In New Zealand, welfare recipients are being reminded by SMS to regularly brush their teeth as part of a government oral health campaign.
The action comes as the result of concern from the Health Ministry about the number of emergency dental care grants being given to unemployed young adults.
The 10-week trial message program encourages people to brush their teeth, and asks whether or not they have done so already.
The SMS program is a preventative approach to improving oral health. It has been described by the New Zealand government as an innovative solution to the country’s oral health problems. It also provides a new means of reducing the number of beneficiaries seeking emergency dental care grants, which can be very expensive.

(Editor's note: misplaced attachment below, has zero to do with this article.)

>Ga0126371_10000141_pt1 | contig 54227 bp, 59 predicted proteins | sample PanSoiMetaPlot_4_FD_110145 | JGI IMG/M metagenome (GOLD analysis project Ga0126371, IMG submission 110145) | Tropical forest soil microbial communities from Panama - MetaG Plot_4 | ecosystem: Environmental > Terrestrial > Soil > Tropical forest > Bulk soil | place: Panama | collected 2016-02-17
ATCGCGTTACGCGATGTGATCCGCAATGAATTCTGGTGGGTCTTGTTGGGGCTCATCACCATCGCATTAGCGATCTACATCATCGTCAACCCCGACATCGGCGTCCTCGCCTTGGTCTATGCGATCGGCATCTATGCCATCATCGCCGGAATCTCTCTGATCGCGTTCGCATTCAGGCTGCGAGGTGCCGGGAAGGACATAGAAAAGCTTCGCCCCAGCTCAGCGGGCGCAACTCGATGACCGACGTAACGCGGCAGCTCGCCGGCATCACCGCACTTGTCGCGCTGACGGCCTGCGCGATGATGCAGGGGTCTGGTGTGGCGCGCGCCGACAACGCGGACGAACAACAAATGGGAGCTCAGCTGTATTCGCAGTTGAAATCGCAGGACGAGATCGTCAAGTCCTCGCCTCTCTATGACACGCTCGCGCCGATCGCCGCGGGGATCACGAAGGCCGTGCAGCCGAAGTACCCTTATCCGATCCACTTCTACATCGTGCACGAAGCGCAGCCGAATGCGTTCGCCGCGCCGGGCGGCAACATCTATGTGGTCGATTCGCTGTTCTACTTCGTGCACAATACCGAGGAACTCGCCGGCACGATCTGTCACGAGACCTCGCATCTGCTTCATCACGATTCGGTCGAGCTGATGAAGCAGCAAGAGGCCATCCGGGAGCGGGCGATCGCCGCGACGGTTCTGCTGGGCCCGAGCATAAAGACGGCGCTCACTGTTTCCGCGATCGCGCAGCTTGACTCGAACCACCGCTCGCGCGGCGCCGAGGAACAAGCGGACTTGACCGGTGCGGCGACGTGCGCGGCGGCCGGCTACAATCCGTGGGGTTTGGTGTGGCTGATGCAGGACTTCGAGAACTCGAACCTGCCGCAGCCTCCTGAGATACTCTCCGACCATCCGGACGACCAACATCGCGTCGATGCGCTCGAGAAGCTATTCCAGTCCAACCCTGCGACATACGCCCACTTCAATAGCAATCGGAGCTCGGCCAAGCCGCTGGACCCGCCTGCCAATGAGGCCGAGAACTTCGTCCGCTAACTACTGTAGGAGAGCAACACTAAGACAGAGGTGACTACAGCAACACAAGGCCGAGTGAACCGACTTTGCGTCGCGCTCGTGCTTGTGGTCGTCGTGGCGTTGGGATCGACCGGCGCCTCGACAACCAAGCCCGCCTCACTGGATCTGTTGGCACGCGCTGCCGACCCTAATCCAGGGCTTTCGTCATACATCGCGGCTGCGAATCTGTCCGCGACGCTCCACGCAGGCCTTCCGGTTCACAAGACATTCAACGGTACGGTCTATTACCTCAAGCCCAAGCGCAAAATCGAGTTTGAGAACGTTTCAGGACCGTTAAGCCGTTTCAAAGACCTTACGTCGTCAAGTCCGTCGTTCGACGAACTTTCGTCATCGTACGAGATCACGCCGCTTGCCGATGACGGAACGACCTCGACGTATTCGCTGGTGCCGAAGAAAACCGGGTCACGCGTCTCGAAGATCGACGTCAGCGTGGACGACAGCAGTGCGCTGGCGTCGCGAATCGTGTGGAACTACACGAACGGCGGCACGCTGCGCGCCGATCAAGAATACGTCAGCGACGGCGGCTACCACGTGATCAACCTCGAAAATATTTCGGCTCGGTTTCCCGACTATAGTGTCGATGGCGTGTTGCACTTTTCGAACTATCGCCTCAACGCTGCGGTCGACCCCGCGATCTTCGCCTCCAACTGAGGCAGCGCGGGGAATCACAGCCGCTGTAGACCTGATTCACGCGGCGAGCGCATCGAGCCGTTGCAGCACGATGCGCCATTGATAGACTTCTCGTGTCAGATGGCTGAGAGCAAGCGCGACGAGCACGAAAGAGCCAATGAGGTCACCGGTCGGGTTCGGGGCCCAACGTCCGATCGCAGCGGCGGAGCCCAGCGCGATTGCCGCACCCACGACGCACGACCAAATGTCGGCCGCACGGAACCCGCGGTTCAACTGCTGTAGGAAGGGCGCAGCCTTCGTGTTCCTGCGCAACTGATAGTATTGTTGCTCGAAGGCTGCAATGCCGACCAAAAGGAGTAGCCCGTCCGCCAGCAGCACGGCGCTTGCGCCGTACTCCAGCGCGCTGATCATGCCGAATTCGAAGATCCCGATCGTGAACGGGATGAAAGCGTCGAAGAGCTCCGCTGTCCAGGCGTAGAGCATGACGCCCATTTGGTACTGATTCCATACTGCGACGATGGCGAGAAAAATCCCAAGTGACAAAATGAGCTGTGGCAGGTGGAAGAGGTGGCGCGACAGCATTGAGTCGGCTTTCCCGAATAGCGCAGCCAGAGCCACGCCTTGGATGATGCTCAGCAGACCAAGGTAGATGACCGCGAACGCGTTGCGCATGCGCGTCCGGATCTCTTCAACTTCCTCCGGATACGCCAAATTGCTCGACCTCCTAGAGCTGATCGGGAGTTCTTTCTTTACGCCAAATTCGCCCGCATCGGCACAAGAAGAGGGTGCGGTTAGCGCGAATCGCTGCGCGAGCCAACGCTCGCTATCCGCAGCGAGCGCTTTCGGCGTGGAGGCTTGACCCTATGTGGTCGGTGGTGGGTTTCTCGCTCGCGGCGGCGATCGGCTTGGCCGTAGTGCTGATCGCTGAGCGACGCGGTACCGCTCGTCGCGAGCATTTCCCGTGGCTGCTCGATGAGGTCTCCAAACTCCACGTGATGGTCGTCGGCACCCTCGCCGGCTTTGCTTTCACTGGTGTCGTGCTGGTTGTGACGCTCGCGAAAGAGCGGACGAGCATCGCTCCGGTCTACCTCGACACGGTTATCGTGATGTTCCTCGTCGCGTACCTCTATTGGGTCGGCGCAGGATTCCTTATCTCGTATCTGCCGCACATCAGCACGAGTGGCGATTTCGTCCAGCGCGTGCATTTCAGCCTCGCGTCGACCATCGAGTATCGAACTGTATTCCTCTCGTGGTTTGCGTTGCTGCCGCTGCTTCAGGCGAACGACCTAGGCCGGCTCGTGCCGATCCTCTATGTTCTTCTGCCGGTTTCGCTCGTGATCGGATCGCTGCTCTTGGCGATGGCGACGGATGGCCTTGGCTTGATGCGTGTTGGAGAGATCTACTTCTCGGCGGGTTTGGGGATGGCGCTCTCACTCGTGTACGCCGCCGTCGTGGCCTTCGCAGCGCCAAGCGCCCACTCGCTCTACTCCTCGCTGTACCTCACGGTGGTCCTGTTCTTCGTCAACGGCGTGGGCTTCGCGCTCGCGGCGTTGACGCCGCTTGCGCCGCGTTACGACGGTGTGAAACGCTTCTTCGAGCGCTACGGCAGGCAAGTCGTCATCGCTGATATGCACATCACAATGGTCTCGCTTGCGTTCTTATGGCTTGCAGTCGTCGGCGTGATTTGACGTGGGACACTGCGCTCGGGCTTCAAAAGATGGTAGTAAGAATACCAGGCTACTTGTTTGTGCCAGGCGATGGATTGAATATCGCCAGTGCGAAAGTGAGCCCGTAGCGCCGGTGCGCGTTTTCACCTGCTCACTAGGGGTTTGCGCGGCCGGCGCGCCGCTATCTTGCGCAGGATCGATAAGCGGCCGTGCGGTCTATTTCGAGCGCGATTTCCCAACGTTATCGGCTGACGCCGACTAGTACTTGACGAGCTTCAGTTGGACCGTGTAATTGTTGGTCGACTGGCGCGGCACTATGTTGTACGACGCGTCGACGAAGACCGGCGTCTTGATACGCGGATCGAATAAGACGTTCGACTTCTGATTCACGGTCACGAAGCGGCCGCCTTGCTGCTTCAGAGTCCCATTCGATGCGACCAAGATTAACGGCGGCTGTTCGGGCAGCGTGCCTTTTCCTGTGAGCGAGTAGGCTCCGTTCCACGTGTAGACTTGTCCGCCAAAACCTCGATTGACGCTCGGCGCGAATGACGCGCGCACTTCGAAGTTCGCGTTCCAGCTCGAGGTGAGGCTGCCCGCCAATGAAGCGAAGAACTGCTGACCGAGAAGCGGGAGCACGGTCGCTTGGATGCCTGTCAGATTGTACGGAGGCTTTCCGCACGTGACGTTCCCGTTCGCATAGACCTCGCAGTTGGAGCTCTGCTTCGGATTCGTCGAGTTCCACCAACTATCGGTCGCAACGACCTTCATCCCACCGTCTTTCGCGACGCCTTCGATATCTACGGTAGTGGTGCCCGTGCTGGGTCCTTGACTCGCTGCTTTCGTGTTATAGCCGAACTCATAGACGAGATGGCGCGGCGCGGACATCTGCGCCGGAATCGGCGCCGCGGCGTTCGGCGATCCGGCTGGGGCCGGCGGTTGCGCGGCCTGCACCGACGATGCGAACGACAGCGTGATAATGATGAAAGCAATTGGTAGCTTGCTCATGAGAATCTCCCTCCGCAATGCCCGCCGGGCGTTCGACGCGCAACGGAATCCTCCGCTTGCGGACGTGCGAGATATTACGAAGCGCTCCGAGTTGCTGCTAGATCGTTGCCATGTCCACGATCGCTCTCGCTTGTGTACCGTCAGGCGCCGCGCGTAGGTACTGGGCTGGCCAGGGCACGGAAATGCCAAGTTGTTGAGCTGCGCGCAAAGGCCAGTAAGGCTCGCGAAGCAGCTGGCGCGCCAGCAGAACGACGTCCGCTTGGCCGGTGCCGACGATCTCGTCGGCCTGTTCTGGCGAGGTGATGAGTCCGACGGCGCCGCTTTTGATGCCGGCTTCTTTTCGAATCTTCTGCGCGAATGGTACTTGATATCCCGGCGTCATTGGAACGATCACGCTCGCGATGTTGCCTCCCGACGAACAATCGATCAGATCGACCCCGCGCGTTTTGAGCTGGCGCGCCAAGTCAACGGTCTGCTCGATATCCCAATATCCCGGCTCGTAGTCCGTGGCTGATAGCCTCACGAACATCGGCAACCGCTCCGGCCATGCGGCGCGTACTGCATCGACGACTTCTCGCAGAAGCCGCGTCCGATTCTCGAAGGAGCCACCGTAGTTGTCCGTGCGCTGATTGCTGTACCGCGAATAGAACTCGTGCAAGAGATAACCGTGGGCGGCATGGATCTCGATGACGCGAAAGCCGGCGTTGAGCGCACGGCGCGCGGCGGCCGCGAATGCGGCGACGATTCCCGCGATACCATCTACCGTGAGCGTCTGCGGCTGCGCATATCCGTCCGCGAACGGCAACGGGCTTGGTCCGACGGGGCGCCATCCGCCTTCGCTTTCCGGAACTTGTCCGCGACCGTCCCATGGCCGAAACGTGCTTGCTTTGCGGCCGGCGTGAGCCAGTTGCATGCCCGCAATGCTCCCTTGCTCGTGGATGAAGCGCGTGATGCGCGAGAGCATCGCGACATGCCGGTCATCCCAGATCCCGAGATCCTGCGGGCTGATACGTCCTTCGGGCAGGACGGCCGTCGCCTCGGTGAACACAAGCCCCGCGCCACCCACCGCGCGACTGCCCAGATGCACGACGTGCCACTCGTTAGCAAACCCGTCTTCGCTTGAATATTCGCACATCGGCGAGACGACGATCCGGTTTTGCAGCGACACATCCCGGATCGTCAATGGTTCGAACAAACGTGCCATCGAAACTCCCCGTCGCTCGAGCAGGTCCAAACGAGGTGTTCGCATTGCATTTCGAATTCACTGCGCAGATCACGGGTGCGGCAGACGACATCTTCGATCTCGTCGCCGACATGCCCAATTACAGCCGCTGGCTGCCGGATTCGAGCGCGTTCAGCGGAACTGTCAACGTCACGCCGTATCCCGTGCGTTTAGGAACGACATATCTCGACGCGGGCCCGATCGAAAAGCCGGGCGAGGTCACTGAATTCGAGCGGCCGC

Belinda Smith, from the Canterbury District Health Board, told The Guardian that the world-first program was easy to implement, cost-effective and “allows us to contact hard-to-reach populations to address health disparities”.
SMS was chosen as the medium to reach the young audience because of it’s ubiquity. With a 98% open rate of SMS messages compared to a 22% open rate for emails (Frost & Sullivan, 2010), we’re not surprised by the choice of SMS for the program.
Brushing rates rose from 53% to 73% during the trial. With results like these, it may be worth considering implementing our own government-funded SMS reminders to promote oral health.